By Syndication The Washington Post, The Japan News-Yomiuri
The government plans to gradually close about 100 of 114 inefficient coal-fired power plants, which produce huge volumes of carbon dioxide. Coal-fired thermal power had been positioned as a major source of electricity that can smoothly adjust to fluctuations in power demand, and the government had not presented any concrete plans to reduce these plants, until now.
Economy, Trade and Industry Minister Hiroshi Kajiyama will announce the plan soon.
A total of 140 coal-fired power plants operate in Japan. Twenty-six of them are new and highly efficient at generating electricity, so they will be maintained or expanded.
The remaining 114 older plants, which were constructed up until the first half of the 1990s and emit a lot of carbon dioxide, will be mothballed or shut down. An expert panel will be established to compile a timeline and detail methods for ending operations at these plants. The government plans to amend relevant laws, ordinances and systems as early as next year to usher in this significant shift in Japan's energy policy.
Advanced nations in Europe have been front and center in setting specific targets for reducing or eliminating coal-powered plants based on the Paris Agreement, a 2015 international framework for tackling global warming. The Japanese government had been criticized for its passive approach because it had not taken steps to cut the number of such plants.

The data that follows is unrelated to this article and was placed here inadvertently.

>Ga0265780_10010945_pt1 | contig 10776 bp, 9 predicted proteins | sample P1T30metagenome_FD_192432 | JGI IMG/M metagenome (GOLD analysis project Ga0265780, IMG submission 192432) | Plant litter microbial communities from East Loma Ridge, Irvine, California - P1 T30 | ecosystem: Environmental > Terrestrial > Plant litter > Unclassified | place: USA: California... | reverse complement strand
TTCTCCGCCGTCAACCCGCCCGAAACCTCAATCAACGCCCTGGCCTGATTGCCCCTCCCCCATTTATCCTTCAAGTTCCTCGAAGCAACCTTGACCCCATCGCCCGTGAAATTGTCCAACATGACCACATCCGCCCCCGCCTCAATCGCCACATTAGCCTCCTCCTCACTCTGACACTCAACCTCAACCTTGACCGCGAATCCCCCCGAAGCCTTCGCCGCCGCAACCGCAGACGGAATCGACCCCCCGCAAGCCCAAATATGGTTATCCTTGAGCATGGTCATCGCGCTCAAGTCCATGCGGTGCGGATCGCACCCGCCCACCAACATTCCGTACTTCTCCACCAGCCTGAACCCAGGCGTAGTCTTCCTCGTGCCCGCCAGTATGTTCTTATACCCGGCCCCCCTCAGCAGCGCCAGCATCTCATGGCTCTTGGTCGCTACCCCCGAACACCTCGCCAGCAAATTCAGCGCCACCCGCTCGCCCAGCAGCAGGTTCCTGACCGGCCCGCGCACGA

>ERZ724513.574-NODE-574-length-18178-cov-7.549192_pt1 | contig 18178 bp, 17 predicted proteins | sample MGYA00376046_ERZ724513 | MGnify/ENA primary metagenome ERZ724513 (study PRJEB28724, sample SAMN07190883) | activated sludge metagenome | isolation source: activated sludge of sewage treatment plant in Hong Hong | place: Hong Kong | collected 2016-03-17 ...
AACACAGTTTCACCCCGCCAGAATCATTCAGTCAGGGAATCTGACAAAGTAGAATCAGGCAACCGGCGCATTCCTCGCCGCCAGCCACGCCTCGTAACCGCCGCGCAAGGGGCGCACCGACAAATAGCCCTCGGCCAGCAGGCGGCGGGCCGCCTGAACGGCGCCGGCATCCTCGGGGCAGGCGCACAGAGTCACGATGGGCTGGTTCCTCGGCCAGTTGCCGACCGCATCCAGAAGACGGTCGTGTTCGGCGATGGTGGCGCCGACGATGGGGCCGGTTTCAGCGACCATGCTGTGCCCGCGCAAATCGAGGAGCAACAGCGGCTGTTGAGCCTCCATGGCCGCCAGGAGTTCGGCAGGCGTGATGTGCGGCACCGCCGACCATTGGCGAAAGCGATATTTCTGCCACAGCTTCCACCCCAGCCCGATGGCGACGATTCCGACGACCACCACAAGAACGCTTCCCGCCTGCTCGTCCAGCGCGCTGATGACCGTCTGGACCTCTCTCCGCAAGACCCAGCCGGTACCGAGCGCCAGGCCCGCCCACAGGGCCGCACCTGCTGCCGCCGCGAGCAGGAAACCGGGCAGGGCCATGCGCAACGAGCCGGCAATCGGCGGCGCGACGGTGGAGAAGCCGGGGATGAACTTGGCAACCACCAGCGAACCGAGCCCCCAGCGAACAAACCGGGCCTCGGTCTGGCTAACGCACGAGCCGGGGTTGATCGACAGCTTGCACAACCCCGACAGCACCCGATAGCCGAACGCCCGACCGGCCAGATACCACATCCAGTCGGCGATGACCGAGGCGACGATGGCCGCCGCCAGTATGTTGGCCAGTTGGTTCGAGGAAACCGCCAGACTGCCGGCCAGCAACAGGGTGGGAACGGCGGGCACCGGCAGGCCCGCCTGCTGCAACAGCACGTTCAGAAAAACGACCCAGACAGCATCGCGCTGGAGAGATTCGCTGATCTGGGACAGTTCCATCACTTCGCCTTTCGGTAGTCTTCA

An upper limit on how much electricity inefficient plants can generate will be set for each company that operates a coal-fired power plant. This cap is expected to be gradually lowered. The plants will be unable to generate more electricity than this limit, which will lead to inefficient plants closing down or operations being suspended. The government will consider a preferential treatment system for companies that quickly decide to close their plants.
It is expected that the majority of inefficient coal-fired plants will ultimately be scrapped. However, in some cases, the government might request that plants suspend operations rather than shut permanently, to ensure an available supply of electricity during a disaster. Inefficient plants will be allowed to continue operating when needed in certain areas, such as remote islands.
Coal-fired power generation accounted for 32% of all electricity produced in Japan in fiscal 2018. Only plants fired by liquefied natural gas generated a bigger share, at 38%. While the phasing out of inefficient plants will lower the proportion of coal-fired thermal power, the government will increase the volume of electricity created by renewable energy sources and nuclear power.
Renewables, such as solar and wind power, accounted for 17% of Japan's total electricity generation in fiscal 2018. The government aims to increase this figure to between 22% and 24% by fiscal 2030.